A social cognitive approach to collective psychological empowerment
Lamb, Raymond Michael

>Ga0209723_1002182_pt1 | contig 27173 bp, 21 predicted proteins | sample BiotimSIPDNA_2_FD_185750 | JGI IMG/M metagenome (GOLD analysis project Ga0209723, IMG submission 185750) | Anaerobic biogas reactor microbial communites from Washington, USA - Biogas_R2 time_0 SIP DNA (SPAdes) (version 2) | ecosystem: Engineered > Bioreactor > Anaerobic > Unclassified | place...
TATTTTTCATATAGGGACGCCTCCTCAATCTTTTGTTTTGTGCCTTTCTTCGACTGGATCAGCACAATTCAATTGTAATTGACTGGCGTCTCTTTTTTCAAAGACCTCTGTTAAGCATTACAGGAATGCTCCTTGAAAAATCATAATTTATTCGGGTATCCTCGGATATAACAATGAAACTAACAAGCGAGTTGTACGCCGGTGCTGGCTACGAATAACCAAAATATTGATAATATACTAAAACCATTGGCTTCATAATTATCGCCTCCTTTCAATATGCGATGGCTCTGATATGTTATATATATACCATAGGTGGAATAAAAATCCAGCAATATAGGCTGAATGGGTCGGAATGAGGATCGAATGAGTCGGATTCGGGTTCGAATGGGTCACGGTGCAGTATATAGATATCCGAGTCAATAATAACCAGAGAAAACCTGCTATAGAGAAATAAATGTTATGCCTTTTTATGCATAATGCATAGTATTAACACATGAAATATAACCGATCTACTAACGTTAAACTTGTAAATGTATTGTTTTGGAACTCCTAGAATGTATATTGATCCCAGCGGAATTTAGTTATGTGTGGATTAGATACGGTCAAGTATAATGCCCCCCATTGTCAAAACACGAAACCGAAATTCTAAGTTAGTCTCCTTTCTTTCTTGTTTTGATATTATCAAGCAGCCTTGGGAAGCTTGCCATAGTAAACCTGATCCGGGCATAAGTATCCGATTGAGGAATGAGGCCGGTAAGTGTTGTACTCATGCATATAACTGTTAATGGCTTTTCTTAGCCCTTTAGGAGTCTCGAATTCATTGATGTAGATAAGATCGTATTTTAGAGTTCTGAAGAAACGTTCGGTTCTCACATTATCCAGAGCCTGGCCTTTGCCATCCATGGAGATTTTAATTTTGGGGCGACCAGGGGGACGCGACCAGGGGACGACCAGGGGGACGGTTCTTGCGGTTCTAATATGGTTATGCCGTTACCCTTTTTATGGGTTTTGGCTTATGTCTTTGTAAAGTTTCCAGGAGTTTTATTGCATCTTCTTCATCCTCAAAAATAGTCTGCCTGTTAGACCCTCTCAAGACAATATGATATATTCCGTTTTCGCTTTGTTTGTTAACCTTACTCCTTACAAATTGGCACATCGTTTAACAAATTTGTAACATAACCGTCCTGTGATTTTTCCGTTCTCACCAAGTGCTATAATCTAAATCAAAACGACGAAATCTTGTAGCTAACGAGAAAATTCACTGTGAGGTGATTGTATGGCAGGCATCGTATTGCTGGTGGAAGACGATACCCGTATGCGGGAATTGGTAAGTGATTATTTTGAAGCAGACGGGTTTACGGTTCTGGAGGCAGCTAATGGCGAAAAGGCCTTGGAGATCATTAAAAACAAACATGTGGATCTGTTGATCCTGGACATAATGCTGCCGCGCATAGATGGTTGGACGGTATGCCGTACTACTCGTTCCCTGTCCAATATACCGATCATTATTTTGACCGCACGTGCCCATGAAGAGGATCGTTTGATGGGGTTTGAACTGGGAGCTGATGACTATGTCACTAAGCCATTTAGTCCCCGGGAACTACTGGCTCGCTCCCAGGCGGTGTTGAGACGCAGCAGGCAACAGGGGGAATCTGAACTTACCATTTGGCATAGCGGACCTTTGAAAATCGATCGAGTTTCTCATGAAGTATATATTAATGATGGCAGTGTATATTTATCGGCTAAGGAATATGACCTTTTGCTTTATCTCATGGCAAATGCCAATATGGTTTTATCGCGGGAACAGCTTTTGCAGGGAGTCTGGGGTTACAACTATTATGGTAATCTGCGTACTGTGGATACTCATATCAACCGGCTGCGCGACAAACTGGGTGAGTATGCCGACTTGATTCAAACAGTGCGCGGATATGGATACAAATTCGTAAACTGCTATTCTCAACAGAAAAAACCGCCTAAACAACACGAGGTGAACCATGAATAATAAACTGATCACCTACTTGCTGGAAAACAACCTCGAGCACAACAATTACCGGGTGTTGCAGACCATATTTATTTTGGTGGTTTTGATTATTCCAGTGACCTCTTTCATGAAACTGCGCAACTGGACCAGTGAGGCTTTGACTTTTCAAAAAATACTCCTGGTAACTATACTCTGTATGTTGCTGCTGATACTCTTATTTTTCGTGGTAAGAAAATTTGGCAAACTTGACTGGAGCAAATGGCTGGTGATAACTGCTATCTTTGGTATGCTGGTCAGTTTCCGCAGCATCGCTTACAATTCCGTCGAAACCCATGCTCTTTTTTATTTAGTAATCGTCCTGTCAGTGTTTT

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This study tested a social cognitive model of psychological empowerment. Data were collected on the perceptions of technical college faculty regarding their collective ability to influence the educational processes at their respective institutions. The focus of the study was the entire population of faculties at individual institutions across a system of technical colleges in a southeastern state in the United States. Six independent variables: Professional Climate, Open Communication, Mutual Trust, Supervisory Style, Job Characteristics and Peer Relationships were significantly correlated with collective psychological empowerment. The correlation coefficients ranged from a low of .719 for Peer Relationship to a high of .850 for Professional Climate. Correlation coefficients corrected for attenuation ranged from .517 to .722. Collectively, a five factor model excluding Open Communications explained 82.9% of the observed variance in the dependent variable. The theoretical framework for this study conceptually integrates into a coherent system individual, relational, and contextual antecedents and group and organizational outcomes of collective professional empowerment. The present research extended and tested a model of intrinsic task motivation originally developed by Thomas and Velthouse (1990) and Spreitzer (1995) at group level analysis. Four cognitions: Meaningfulness, Potency, Autonomy, and Impact were found to combine additively to contribute to a state of collective professional empowerment. Although the study is intended to contribute to strategies for educational improvement by faculty operating as cohort of professionals, the findings have implications for all organizations that have similarly constructed groups of professional employees who operate quasi-independently in the manner of self managed work teams.